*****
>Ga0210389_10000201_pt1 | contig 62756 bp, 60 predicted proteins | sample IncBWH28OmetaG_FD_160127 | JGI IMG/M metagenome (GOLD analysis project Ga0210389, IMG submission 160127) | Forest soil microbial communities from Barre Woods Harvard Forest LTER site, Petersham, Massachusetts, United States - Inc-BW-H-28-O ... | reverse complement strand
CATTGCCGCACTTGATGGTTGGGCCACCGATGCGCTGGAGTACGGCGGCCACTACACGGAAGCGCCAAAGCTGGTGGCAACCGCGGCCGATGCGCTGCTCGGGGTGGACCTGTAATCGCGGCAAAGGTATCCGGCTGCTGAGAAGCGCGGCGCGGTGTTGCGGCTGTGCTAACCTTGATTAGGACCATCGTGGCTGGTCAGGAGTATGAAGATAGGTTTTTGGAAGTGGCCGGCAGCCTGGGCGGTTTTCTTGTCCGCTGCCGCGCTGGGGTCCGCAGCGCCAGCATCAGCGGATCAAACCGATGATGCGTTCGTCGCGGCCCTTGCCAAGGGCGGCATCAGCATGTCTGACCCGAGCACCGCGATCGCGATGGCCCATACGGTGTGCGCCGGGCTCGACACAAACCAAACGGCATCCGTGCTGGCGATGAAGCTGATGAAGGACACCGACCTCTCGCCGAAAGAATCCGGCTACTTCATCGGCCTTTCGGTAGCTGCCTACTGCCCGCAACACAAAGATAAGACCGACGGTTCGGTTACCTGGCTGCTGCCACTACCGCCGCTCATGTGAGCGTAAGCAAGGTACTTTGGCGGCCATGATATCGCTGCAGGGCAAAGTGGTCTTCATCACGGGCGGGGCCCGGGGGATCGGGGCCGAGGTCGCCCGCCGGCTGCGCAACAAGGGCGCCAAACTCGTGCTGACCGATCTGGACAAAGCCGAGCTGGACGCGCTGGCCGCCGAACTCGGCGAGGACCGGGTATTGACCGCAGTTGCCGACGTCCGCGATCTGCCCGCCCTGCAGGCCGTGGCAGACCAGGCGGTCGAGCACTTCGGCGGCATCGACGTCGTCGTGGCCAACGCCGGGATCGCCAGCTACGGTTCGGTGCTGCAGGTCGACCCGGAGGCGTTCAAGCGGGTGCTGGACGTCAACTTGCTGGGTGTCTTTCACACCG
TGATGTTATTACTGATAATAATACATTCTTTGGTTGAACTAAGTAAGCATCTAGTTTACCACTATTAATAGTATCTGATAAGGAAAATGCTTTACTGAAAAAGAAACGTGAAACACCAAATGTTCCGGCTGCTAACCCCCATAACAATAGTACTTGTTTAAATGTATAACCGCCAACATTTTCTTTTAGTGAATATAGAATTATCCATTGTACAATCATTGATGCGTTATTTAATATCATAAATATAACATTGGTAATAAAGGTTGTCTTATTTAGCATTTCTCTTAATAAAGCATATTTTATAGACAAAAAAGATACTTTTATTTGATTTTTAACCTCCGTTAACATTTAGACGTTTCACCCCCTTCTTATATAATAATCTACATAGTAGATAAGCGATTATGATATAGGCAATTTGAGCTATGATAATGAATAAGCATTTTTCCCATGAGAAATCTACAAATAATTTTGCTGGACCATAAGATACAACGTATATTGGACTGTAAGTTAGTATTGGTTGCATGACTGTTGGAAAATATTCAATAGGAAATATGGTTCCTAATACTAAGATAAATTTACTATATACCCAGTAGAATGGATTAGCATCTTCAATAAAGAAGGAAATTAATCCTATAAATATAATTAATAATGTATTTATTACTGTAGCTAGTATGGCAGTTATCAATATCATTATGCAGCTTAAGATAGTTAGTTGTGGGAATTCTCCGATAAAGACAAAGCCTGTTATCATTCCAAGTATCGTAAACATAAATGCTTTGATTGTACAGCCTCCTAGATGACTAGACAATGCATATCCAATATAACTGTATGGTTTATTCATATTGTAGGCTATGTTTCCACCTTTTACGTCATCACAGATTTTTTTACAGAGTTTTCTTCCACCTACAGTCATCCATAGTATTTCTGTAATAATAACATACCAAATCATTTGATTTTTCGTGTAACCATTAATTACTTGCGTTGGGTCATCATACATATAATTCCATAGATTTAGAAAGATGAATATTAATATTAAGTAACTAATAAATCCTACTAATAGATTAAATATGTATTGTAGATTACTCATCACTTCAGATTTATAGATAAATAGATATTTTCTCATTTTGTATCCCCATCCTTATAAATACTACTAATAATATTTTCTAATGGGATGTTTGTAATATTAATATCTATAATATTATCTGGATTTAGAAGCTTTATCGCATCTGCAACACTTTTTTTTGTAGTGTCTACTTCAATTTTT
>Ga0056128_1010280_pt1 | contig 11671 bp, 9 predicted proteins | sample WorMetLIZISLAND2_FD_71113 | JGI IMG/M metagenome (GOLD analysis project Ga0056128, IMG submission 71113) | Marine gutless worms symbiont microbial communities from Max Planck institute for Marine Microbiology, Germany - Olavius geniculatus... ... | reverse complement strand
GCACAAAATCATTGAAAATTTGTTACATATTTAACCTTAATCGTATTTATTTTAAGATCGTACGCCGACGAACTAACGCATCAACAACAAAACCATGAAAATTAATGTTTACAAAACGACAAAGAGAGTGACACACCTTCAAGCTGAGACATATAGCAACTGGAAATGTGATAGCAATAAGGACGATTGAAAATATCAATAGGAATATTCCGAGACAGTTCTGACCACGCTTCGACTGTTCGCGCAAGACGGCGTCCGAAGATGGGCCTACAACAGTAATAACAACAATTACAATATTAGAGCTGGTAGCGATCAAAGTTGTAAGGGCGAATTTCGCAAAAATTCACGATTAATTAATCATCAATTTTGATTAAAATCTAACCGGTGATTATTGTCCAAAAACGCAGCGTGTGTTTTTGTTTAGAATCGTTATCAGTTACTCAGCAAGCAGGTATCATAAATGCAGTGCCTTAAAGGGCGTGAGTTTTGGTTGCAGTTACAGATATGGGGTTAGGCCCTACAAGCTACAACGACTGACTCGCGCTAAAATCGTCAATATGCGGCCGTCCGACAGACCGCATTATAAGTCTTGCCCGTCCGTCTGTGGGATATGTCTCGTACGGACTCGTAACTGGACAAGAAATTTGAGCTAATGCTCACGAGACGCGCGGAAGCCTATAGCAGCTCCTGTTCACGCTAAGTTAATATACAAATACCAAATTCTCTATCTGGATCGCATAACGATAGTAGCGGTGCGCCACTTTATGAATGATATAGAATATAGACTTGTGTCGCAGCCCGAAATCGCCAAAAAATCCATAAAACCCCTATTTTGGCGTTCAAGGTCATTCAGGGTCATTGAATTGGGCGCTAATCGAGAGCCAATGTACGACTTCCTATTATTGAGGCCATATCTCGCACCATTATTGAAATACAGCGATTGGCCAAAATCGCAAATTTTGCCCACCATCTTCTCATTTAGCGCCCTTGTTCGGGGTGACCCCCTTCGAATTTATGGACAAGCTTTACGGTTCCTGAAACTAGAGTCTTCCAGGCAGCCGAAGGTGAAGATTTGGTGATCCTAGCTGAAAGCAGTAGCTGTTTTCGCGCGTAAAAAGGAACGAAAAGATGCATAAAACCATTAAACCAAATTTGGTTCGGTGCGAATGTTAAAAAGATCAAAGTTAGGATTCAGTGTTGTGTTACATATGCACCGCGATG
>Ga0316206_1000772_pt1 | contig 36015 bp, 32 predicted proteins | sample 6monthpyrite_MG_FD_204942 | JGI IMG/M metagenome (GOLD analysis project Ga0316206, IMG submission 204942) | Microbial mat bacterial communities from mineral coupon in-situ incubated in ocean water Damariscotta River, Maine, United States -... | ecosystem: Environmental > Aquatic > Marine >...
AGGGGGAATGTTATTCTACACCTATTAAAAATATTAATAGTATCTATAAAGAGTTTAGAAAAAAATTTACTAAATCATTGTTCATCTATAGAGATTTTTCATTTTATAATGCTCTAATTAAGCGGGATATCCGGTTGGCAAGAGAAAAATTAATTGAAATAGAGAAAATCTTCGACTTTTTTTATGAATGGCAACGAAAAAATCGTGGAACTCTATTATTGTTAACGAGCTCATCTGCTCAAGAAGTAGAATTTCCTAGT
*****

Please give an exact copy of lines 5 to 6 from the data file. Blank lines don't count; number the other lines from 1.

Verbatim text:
GCACAAAATCATTGAAAATTTGTTACATATTTAACCTTAATCGTATTTATTTTAAGATCGTACGCCGACGAACTAACGCATCAACAACAAAACCATGAAAATTAATGTTTACAAAACGACAAAGAGAGTGACACACCTTCAAGCTGAGACATATAGCAACTGGAAATGTGATAGCAATAAGGACGATTGAAAATATCAATAGGAATATTCCGAGACAGTTCTGACCACGCTTCGACTGTTCGCGCAAGACGGCGTCCGAAGATGGGCCTACAACAGTAATAACAACAATTACAATATTAGAGCTGGTAGCGATCAAAGTTGTAAGGGCGAATTTCGCAAAAATTCACGATTAATTAATCATCAATTTTGATTAAAATCTAACCGGTGATTATTGTCCAAAAACGCAGCGTGTGTTTTTGTTTAGAATCGTTATCAGTTACTCAGCAAGCAGGTATCATAAATGCAGTGCCTTAAAGGGCGTGAGTTTTGGTTGCAGTTACAGATATGGGGTTAGGCCCTACAAGCTACAACGACTGACTCGCGCTAAAATCGTCAATATGCGGCCGTCCGACAGACCGCATTATAAGTCTTGCCCGTCCGTCTGTGGGATATGTCTCGTACGGACTCGTAACTGGACAAGAAATTTGAGCTAATGCTCACGAGACGCGCGGAAGCCTATAGCAGCTCCTGTTCACGCTAAGTTAATATACAAATACCAAATTCTCTATCTGGATCGCATAACGATAGTAGCGGTGCGCCACTTTATGAATGATATAGAATATAGACTTGTGTCGCAGCCCGAAATCGCCAAAAAATCCATAAAACCCCTATTTTGGCGTTCAAGGTCATTCAGGGTCATTGAATTGGGCGCTAATCGAGAGCCAATGTACGACTTCCTATTATTGAGGCCATATCTCGCACCATTATTGAAATACAGCGATTGGCCAAAATCGCAAATTTTGCCCACCATCTTCTCATTTAGCGCCCTTGTTCGGGGTGACCCCCTTCGAATTTATGGACAAGCTTTACGGTTCCTGAAACTAGAGTCTTCCAGGCAGCCGAAGGTGAAGATTTGGTGATCCTAGCTGAAAGCAGTAGCTGTTTTCGCGCGTAAAAAGGAACGAAAAGATGCATAAAACCATTAAACCAAATTTGGTTCGGTGCGAATGTTAAAAAGATCAAAGTTAGGATTCAGTGTTGTGTTACATATGCACCGCGATG
>Ga0316206_1000772_pt1 | contig 36015 bp, 32 predicted proteins | sample 6monthpyrite_MG_FD_204942 | JGI IMG/M metagenome (GOLD analysis project Ga0316206, IMG submission 204942) | Microbial mat bacterial communities from mineral coupon in-situ incubated in ocean water Damariscotta River, Maine, United States -... | ecosystem: Environmental > Aquatic > Marine >...